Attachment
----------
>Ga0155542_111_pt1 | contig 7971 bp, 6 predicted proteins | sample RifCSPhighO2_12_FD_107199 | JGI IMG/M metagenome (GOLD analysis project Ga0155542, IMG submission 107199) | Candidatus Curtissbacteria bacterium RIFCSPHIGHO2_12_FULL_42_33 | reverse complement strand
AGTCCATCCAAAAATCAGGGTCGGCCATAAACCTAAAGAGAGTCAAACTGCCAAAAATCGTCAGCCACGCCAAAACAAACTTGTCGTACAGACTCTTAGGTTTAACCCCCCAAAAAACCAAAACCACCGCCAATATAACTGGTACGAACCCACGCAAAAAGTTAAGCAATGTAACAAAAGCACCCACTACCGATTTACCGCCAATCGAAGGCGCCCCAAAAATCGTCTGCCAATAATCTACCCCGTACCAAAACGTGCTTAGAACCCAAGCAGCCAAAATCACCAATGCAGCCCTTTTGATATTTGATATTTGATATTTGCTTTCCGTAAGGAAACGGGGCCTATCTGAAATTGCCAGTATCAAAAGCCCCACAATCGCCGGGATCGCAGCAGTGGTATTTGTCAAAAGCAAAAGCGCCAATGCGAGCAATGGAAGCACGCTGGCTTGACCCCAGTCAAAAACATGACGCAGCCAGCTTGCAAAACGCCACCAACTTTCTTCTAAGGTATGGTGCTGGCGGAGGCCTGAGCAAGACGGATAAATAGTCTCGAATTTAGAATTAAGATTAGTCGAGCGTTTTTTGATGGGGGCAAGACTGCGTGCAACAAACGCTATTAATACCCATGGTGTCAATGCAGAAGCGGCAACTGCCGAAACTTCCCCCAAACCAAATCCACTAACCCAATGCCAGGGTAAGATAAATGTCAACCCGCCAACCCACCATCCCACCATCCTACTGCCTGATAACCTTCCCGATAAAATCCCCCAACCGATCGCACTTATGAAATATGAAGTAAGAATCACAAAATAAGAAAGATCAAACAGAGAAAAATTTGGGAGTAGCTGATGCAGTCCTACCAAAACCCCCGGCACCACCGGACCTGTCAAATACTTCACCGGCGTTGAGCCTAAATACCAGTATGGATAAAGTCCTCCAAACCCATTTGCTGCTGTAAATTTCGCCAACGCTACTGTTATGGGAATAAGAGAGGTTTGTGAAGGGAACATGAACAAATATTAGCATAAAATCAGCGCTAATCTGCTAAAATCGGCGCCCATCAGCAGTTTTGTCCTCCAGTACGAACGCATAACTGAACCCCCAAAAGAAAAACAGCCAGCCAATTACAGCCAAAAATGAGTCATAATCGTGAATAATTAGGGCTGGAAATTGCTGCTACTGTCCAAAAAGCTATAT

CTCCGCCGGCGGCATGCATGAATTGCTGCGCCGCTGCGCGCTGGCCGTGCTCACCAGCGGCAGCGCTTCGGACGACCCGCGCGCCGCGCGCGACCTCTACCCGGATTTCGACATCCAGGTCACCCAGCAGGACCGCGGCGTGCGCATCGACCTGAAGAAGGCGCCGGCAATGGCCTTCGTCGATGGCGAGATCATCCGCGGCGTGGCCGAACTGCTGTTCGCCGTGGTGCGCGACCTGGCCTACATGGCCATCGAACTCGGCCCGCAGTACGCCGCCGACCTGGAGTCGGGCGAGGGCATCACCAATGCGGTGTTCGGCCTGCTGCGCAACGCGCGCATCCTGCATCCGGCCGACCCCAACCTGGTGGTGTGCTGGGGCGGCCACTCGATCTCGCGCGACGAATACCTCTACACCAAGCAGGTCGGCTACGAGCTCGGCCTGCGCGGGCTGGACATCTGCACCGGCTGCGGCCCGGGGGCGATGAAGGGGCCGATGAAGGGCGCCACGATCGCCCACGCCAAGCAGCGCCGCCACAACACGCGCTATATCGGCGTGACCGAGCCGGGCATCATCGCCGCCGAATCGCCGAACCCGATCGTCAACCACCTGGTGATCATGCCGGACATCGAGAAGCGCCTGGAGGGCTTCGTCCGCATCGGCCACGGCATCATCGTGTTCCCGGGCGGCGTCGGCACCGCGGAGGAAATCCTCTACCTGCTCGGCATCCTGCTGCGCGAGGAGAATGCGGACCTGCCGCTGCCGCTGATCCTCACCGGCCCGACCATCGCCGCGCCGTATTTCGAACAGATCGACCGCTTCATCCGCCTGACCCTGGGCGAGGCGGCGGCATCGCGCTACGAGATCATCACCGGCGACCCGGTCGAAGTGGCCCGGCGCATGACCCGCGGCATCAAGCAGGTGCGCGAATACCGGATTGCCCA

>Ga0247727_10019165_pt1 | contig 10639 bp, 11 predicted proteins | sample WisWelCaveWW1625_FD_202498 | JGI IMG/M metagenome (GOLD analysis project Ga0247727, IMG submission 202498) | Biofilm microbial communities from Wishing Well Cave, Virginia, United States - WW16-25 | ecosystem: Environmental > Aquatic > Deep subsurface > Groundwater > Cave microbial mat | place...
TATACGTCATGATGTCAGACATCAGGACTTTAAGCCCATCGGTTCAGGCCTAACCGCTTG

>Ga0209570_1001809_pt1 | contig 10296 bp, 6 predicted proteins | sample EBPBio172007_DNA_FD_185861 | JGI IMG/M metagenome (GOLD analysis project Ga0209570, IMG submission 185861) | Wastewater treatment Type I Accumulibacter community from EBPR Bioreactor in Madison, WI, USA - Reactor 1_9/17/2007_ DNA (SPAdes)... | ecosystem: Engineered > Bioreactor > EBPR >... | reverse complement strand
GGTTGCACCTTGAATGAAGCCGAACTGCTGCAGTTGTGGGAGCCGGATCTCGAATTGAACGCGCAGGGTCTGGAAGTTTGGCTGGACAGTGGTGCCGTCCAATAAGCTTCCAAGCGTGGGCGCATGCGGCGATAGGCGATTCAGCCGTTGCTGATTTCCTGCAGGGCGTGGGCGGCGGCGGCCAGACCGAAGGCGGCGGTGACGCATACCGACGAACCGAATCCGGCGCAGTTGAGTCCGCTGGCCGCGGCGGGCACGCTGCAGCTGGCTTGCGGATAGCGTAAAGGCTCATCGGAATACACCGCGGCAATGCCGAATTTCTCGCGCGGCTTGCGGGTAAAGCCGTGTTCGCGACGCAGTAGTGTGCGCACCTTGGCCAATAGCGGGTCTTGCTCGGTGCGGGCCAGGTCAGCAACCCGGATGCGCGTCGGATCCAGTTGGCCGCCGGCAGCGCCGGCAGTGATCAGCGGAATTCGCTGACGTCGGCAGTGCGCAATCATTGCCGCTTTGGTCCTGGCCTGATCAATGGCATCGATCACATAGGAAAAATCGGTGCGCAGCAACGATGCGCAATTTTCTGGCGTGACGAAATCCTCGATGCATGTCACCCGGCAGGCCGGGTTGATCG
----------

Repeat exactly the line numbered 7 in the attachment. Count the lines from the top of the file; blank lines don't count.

GGTTGCACCTTGAATGAAGCCGAACTGCTGCAGTTGTGGGAGCCGGATCTCGAATTGAACGCGCAGGGTCTGGAAGTTTGGCTGGACAGTGGTGCCGTCCAATAAGCTTCCAAGCGTGGGCGCATGCGGCGATAGGCGATTCAGCCGTTGCTGATTTCCTGCAGGGCGTGGGCGGCGGCGGCCAGACCGAAGGCGGCGGTGACGCATACCGACGAACCGAATCCGGCGCAGTTGAGTCCGCTGGCCGCGGCGGGCACGCTGCAGCTGGCTTGCGGATAGCGTAAAGGCTCATCGGAATACACCGCGGCAATGCCGAATTTCTCGCGCGGCTTGCGGGTAAAGCCGTGTTCGCGACGCAGTAGTGTGCGCACCTTGGCCAATAGCGGGTCTTGCTCGGTGCGGGCCAGGTCAGCAACCCGGATGCGCGTCGGATCCAGTTGGCCGCCGGCAGCGCCGGCAGTGATCAGCGGAATTCGCTGACGTCGGCAGTGCGCAATCATTGCCGCTTTGGTCCTGGCCTGATCAATGGCATCGATCACATAGGAAAAATCGGTGCGCAGCAACGATGCGCAATTTTCTGGCGTGACGAAATCCTCGATGCATGTCACCCGGCAGGCCGGGTTGATCG